Published October 6, 2016
In most of the world, it is common practice for parents and babies to sleep together. In the United States...
— William Wilberforce
Dr. Suzanne Humphries, a physician trained in internal medicine and nephrology, does not feel it is her place to advise people whether or not vaccinate themselves and their children, but she does believe that everyone deserves to have full access to information about vaccines in order to make informed decisions. Unfortunately, she notes, “I’ve yet to meet a pediatrician who is informed enough to offer informed consent.”
In the segment on vaccines on her website, Dr. Humphries says the history of vaccination is not as straightforward as the mainstream media commonly reports. She cites objections to vaccination as far back as the early days of the smallpox vaccine, when parents who saw their healthy infants and children grow sick and die after vaccination and other children come down with smallpox despite vaccination against it. Similar to what is happening today, the backlash against parents and doctors who questioned or refused vaccination could be harsh.
A bigger issue in her opinion is a general lack of understanding about the infant immune system and how it is affected by vaccination. There are good reasons why the infant immune system doesn’t function as the adult one does, as Dr. Humphries explains: It used to be that the lack of reactivity in the infant immune system was considered to be a defect, but it is actually nature’s way of allowing the baby time to discover the difference between “self” and “non-self” and to learn which foreign substances should be welcomed as beneficial and which are toxins that should be fought later. She disagrees with a recognized expert in infant immunology, quoted as saying that it is better to vaccinate infants than older children because, “Children have a better ‘take’ of vaccines in their first two years of life… There is a higher rate of immunogenicity, which is the child’s ability to produce antibodies to the vaccine antigen.”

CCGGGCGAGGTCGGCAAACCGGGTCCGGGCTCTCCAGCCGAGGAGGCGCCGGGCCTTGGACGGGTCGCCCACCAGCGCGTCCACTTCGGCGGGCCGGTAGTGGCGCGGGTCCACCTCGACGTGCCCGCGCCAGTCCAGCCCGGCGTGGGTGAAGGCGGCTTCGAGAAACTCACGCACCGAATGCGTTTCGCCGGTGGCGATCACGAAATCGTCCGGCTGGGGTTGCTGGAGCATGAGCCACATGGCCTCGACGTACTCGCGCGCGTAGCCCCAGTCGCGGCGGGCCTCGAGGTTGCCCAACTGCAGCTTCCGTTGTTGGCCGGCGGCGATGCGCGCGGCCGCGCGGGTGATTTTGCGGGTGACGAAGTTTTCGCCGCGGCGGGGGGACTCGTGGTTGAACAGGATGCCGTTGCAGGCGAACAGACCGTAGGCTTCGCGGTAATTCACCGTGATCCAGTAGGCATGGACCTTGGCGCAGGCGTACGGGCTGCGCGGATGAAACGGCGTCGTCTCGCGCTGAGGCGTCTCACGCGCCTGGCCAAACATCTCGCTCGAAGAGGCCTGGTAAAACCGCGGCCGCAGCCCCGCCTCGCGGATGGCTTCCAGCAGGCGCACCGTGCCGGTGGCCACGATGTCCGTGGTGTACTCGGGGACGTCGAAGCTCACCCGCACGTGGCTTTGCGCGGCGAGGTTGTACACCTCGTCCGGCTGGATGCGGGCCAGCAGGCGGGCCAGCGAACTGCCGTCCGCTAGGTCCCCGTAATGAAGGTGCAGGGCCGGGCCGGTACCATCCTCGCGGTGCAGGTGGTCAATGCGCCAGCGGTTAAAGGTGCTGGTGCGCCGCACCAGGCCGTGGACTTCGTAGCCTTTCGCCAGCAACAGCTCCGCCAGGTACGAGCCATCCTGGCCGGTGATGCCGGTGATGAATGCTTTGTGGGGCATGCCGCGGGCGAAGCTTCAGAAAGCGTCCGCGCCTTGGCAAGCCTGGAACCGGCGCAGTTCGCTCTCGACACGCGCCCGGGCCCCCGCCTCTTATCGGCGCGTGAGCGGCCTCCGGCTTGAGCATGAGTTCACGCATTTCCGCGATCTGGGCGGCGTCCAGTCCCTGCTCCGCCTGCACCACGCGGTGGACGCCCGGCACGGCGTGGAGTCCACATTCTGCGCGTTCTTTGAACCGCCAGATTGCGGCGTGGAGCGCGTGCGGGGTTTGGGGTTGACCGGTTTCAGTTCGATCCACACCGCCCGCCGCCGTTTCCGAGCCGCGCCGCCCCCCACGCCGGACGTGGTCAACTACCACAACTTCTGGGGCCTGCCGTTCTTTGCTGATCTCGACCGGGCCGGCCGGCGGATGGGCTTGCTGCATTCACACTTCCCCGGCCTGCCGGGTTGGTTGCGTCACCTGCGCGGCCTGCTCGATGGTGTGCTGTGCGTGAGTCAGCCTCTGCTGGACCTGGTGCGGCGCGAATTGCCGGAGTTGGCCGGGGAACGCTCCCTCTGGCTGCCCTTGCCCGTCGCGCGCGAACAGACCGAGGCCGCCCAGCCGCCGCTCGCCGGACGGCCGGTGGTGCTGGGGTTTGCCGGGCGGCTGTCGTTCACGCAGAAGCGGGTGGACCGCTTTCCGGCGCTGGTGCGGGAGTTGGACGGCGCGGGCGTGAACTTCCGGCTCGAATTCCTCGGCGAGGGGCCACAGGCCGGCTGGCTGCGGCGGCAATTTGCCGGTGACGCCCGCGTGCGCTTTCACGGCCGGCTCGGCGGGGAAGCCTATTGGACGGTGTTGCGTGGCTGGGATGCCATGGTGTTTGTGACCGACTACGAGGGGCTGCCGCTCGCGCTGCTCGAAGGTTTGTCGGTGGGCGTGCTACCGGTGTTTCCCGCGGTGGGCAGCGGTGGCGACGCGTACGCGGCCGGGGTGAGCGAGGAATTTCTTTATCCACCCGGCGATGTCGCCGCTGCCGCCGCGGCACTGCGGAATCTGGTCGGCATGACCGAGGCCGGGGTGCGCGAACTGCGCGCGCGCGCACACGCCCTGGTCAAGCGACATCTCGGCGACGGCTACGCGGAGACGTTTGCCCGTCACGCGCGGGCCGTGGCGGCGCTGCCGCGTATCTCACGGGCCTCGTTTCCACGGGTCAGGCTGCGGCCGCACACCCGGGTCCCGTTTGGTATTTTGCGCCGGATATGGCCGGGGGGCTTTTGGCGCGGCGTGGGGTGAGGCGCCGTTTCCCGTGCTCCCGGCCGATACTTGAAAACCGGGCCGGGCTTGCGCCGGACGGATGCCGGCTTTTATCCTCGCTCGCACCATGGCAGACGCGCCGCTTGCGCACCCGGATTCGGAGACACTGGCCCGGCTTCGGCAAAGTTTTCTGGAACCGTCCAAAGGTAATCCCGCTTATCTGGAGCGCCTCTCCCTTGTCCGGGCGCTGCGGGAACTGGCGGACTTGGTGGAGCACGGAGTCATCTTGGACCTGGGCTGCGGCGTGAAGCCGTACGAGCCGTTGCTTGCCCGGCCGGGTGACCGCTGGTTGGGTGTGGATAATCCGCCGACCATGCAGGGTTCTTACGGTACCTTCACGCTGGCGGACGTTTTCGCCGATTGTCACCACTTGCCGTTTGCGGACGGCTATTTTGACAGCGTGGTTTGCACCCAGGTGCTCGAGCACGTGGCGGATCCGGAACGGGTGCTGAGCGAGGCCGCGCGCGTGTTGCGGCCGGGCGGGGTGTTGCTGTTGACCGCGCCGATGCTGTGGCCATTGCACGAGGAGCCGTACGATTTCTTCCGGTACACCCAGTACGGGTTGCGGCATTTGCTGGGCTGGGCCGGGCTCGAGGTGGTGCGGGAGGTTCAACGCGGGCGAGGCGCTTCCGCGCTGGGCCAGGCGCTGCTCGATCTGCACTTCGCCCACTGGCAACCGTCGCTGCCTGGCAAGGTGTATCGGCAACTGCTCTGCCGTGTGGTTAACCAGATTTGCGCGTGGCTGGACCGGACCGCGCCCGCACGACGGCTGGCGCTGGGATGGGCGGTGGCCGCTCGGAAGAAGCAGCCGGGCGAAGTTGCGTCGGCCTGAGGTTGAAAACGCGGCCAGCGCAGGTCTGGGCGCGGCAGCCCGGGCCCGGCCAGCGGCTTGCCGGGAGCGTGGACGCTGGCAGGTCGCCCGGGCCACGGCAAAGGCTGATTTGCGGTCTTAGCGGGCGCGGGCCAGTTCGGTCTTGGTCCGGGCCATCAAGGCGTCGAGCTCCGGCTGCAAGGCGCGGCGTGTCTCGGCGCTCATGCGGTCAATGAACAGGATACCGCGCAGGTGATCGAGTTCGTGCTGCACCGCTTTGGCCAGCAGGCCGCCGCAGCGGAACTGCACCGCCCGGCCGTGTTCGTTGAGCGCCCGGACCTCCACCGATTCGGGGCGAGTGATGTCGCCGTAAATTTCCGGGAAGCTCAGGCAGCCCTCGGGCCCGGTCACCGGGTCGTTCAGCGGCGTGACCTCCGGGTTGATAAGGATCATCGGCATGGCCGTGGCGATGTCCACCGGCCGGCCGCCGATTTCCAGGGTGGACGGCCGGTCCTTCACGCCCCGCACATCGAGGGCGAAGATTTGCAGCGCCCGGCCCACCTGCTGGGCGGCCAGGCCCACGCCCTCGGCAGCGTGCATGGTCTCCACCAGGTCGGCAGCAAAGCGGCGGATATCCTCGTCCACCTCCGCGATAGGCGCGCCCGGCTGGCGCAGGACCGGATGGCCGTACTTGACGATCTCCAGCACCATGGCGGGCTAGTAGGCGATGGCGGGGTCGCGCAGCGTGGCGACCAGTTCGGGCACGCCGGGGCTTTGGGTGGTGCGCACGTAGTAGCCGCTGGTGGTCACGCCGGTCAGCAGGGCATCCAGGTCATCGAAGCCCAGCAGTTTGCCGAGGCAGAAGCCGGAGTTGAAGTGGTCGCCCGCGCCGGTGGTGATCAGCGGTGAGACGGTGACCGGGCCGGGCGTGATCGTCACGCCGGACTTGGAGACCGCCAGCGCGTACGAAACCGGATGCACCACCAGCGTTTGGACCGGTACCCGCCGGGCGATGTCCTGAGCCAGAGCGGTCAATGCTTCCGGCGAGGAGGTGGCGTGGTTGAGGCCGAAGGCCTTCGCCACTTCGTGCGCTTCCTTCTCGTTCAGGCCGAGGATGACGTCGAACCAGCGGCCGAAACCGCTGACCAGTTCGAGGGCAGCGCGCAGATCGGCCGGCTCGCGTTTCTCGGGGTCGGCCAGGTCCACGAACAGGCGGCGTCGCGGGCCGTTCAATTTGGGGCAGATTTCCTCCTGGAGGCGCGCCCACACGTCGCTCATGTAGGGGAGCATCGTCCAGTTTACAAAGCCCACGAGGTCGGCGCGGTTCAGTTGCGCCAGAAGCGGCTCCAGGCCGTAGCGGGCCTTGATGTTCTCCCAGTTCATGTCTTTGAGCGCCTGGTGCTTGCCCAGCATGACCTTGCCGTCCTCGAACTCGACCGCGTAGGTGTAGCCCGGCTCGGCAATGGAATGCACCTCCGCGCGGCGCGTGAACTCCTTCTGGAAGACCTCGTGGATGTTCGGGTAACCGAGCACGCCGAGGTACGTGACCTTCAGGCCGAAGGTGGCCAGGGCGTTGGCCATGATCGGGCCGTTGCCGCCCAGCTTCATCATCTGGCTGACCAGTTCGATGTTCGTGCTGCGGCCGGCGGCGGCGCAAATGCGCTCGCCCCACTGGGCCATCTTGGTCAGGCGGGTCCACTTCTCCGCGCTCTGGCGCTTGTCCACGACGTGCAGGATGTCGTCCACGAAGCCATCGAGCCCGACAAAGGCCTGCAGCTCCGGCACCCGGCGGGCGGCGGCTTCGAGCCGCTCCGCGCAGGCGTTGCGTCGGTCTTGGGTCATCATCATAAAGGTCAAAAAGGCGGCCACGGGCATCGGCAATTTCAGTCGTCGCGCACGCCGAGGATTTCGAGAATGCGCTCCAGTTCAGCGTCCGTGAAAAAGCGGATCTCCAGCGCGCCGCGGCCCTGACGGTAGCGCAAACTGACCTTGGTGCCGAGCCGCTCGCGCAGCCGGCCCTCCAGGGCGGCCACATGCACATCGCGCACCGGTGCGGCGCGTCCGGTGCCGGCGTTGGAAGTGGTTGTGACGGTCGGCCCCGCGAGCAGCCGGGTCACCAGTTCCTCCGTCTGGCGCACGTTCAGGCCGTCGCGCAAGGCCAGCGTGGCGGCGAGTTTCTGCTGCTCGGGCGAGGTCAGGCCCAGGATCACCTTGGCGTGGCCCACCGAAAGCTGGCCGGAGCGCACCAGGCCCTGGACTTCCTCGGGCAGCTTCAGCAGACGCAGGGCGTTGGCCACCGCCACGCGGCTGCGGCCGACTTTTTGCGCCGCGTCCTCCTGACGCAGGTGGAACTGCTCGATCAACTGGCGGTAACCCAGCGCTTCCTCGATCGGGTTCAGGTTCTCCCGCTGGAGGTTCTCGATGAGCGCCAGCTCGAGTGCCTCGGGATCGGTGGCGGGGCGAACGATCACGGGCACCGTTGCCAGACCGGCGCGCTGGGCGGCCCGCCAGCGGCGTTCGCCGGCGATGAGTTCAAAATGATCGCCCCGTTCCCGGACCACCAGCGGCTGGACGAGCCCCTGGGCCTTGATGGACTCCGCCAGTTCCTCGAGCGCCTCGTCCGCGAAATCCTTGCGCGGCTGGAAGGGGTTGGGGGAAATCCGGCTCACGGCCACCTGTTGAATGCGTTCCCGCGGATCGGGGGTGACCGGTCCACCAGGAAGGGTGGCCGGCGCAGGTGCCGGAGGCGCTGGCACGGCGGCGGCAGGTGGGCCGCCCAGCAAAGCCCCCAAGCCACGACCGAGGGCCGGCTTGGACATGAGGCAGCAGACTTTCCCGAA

Instead, Dr. Humphries says an infant’s fully functional immune cells are “clamped down” as they develop and learn how to defend themselves, for about the first 2 years, while breast milk protects the child by killing unwanted organisms. “With breast milk support, an infant immune system develops appropriately and systematically—in its own due time… to enable the infant to safely transition into immunological independence with the minimum level of inflammation possible.”
The problem is that the immature immune system can be effectively “derailed” by anything that causes chronic inflammation, such as vaccines. “Vaccines are designed to create peripheral inflammation, and vaccine adjuvants and antigens can cause brain inflammation, create allergies, and autoimmunity—resulting in constant inflammation all around the body.”
Most of the serious consequences of childhood diseases can be avoided in the U.S. and other countries with a little information about nutrition, antibiotic use, vaccines and some simple nursing skills, which explains why there are so many healthy unvaccinated children.
Read the full article at Suzanne Humphries MD.